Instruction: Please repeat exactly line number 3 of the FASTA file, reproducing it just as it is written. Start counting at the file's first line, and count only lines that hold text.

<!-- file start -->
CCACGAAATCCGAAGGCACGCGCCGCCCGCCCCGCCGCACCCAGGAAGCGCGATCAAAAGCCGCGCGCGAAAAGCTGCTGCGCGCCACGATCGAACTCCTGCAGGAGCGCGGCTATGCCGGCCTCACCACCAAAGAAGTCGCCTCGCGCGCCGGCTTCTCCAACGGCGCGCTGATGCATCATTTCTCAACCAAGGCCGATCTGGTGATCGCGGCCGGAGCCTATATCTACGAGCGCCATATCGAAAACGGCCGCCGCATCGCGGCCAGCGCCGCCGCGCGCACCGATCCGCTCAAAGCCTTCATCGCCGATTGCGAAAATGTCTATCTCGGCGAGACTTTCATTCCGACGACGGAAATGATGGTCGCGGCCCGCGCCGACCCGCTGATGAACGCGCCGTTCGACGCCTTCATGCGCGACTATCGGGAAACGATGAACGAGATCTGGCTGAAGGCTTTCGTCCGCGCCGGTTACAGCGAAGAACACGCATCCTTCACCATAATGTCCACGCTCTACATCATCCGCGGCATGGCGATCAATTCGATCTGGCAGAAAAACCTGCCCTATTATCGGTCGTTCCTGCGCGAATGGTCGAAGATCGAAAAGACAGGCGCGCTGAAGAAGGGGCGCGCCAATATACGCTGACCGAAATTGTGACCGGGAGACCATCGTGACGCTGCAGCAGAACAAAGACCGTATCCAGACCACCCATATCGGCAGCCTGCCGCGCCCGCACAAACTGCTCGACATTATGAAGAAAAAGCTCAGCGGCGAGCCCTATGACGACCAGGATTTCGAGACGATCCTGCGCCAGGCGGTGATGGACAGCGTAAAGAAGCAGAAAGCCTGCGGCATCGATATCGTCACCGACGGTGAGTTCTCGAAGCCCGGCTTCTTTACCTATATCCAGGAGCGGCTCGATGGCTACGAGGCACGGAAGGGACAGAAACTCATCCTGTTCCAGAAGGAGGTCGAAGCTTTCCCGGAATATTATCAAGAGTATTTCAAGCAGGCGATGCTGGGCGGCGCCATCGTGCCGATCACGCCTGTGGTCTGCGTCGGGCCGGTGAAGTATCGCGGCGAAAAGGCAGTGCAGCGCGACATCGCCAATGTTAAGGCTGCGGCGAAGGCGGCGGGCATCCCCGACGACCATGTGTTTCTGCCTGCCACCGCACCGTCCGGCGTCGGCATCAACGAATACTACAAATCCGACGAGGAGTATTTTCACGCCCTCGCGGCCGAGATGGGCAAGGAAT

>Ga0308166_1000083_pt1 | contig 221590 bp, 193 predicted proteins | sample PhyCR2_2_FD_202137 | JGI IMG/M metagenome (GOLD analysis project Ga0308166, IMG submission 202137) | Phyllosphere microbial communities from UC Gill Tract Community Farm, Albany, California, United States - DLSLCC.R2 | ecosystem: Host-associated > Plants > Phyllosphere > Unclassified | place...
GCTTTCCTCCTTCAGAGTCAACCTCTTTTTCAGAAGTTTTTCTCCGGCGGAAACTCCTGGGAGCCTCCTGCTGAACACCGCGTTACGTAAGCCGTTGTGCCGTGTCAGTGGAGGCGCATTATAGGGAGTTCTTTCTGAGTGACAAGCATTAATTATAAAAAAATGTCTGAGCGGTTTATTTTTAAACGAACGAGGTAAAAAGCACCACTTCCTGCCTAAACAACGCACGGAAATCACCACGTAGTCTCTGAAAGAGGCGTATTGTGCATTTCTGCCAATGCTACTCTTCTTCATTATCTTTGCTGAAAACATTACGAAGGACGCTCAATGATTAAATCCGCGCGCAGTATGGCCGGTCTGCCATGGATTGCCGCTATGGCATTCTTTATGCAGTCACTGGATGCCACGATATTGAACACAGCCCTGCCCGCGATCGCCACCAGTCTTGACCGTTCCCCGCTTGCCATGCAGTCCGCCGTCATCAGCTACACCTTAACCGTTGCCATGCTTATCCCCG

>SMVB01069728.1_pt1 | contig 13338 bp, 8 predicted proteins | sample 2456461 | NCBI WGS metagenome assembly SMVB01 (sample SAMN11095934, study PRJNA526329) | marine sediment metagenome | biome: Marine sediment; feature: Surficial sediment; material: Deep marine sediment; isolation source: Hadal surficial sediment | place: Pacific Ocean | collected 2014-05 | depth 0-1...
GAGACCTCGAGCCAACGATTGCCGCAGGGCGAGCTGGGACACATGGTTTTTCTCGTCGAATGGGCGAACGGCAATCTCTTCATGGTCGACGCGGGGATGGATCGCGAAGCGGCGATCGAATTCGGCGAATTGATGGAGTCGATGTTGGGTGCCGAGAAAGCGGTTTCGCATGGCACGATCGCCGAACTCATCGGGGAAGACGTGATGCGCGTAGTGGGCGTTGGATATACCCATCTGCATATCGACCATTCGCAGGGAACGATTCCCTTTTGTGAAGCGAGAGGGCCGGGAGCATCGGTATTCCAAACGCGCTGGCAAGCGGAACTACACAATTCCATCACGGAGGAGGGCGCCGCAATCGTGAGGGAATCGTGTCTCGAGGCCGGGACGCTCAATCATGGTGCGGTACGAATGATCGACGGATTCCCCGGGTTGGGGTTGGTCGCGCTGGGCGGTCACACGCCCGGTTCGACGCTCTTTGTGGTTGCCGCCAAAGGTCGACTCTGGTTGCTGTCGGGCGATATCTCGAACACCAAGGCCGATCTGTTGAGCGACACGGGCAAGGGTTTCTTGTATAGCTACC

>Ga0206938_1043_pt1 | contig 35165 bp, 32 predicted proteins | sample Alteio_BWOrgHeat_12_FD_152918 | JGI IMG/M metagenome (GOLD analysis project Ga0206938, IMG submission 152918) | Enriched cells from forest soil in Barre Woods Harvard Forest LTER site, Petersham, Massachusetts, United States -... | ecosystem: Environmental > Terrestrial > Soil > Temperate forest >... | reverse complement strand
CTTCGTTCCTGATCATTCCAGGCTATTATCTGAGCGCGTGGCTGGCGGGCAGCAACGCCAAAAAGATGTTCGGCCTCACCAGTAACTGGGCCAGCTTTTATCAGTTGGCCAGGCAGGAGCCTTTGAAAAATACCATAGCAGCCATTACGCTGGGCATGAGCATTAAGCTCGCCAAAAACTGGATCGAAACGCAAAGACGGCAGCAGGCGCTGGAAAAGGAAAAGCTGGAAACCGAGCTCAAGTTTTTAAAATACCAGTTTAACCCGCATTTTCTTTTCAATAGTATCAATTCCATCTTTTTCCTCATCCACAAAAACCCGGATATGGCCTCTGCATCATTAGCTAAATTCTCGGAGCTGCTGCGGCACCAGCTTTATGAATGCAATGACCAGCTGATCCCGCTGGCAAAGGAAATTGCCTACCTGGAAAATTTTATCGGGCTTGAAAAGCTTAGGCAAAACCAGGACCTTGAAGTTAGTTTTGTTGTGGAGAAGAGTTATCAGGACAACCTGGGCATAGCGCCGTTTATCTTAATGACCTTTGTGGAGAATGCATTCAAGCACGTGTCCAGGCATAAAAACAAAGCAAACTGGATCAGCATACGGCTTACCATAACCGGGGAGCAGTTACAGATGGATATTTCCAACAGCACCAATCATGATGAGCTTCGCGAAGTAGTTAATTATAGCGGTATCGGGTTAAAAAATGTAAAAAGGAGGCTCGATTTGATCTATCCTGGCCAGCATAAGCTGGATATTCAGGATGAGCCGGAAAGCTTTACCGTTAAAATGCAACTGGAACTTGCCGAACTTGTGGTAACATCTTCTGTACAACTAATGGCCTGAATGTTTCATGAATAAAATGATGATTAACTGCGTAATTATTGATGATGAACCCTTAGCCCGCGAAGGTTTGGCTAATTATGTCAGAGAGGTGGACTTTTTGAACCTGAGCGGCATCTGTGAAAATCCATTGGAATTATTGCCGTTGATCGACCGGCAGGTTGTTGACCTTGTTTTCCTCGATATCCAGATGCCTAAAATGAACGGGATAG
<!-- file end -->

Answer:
GCTTTCCTCCTTCAGAGTCAACCTCTTTTTCAGAAGTTTTTCTCCGGCGGAAACTCCTGGGAGCCTCCTGCTGAACACCGCGTTACGTAAGCCGTTGTGCCGTGTCAGTGGAGGCGCATTATAGGGAGTTCTTTCTGAGTGACAAGCATTAATTATAAAAAAATGTCTGAGCGGTTTATTTTTAAACGAACGAGGTAAAAAGCACCACTTCCTGCCTAAACAACGCACGGAAATCACCACGTAGTCTCTGAAAGAGGCGTATTGTGCATTTCTGCCAATGCTACTCTTCTTCATTATCTTTGCTGAAAACATTACGAAGGACGCTCAATGATTAAATCCGCGCGCAGTATGGCCGGTCTGCCATGGATTGCCGCTATGGCATTCTTTATGCAGTCACTGGATGCCACGATATTGAACACAGCCCTGCCCGCGATCGCCACCAGTCTTGACCGTTCCCCGCTTGCCATGCAGTCCGCCGTCATCAGCTACACCTTAACCGTTGCCATGCTTATCCCCG